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  • 1 University of Necmettin Erbakan, Turkey
  • 2 University of Necmettin Erbakan, Turkey
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Statins have cholesterol-independent effects including an increased vascular nitric oxide activity and are commonly used by patients with cardiovascular disease. Such patients frequently have cardiovascular diseases, which may be treated with cilostazol, a platelet aggregation inhibitor. This study was designed to investigate whether combined use of cilostazol would increase the inhibitory effect of statin on vascular smooth muscle and how maturation would affect these responses. Female Wistar rats, aged 3–4 months (young) and 14–15 months (adult), were sacrificed by cervical dislocation and the thoracic aorta was dissected and cut into 3- to 4-mm-long rings. The rings were mounted under a resting tension of 1 g in a 20-ml organ bath filled with Krebs–Henseleit solution. Rings were precontracted with phenylephrine (10−6 M), and the presence of endothelium was confirmed with acetylcholine (10−6 M). Then, the concentration–response curves were obtained for atorvastatin alone (10−10 to 3 × 10−4 M; control) and in the presence of cilostazol (10−6 M) in young and adult rat aortas. This experimental protocol was also carried out in aorta rings, which had been pretreated with NG-nitro-l-arginine methyl ester (l-NAME, 10−4 M). Atorvastatin induced concentration-dependent relaxations in young and adult rat thoracic aorta rings precontracted with phenylephrine. The pIC50 value of atorvastatin was significantly decreased in adult rat aortas. In addition, pretreatment of aortas with cilostazol enhanced the potency of atorvastatin in both young and adult aortas. Incubation with l-NAME did not completely eliminate the relaxations to atorvastatin in the presence of cilostazol. These results suggest that combined application of cilostazol with atorvastatin was significantly more potent than atorvastatin alone. Combined drug therapy may be efficacious in delaying the occurrence of cardiovascular events.

Abstract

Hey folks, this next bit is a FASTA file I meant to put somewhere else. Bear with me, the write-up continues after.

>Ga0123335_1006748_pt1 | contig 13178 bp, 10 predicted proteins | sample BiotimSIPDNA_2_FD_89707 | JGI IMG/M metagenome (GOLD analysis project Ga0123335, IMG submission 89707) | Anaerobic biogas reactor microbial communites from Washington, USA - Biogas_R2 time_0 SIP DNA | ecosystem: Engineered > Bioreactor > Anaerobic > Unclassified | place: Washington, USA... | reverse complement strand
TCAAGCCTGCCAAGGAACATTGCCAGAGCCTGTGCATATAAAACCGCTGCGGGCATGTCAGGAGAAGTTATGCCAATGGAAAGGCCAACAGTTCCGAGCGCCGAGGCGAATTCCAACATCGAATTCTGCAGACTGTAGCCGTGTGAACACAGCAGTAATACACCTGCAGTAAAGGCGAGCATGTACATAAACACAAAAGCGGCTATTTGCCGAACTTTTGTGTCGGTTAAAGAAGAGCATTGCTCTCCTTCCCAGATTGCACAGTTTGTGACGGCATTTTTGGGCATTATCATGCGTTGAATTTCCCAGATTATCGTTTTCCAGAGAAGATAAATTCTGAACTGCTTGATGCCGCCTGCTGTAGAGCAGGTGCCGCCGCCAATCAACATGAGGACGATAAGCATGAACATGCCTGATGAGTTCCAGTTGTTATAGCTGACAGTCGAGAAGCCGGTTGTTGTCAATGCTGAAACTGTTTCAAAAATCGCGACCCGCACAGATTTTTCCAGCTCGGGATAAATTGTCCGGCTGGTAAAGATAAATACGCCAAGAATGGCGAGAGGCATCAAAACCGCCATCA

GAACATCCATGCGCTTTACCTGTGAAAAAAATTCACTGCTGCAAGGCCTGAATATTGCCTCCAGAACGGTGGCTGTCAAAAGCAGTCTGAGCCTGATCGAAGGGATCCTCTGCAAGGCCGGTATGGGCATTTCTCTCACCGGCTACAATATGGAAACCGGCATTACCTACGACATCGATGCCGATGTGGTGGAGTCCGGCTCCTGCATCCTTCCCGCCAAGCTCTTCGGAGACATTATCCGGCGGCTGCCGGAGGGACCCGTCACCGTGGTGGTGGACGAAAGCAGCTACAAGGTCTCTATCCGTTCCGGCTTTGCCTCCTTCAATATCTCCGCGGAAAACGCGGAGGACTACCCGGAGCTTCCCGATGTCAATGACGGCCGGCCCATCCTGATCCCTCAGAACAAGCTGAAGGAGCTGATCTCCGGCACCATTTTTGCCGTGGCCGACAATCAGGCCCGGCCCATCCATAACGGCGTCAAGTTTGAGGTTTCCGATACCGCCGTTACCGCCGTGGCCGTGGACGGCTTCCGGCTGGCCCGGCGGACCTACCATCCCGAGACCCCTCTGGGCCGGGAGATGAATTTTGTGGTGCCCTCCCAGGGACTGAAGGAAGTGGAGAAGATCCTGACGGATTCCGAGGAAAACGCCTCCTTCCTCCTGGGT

Statins have cholesterol-independent effects including an increased vascular nitric oxide activity and are commonly used by patients with cardiovascular disease. Such patients frequently have cardiovascular diseases, which may be treated with cilostazol, a platelet aggregation inhibitor. This study was designed to investigate whether combined use of cilostazol would increase the inhibitory effect of statin on vascular smooth muscle and how maturation would affect these responses. Female Wistar rats, aged 3–4 months (young) and 14–15 months (adult), were sacrificed by cervical dislocation and the thoracic aorta was dissected and cut into 3- to 4-mm-long rings. The rings were mounted under a resting tension of 1 g in a 20-ml organ bath filled with Krebs–Henseleit solution. Rings were precontracted with phenylephrine (10−6 M), and the presence of endothelium was confirmed with acetylcholine (10−6 M). Then, the concentration–response curves were obtained for atorvastatin alone (10−10 to 3 × 10−4 M; control) and in the presence of cilostazol (10−6 M) in young and adult rat aortas. This experimental protocol was also carried out in aorta rings, which had been pretreated with NG-nitro-l-arginine methyl ester (l-NAME, 10−4 M). Atorvastatin induced concentration-dependent relaxations in young and adult rat thoracic aorta rings precontracted with phenylephrine. The pIC50 value of atorvastatin was significantly decreased in adult rat aortas. In addition, pretreatment of aortas with cilostazol enhanced the potency of atorvastatin in both young and adult aortas. Incubation with l-NAME did not completely eliminate the relaxations to atorvastatin in the presence of cilostazol. These results suggest that combined application of cilostazol with atorvastatin was significantly more potent than atorvastatin alone. Combined drug therapy may be efficacious in delaying the occurrence of cardiovascular events.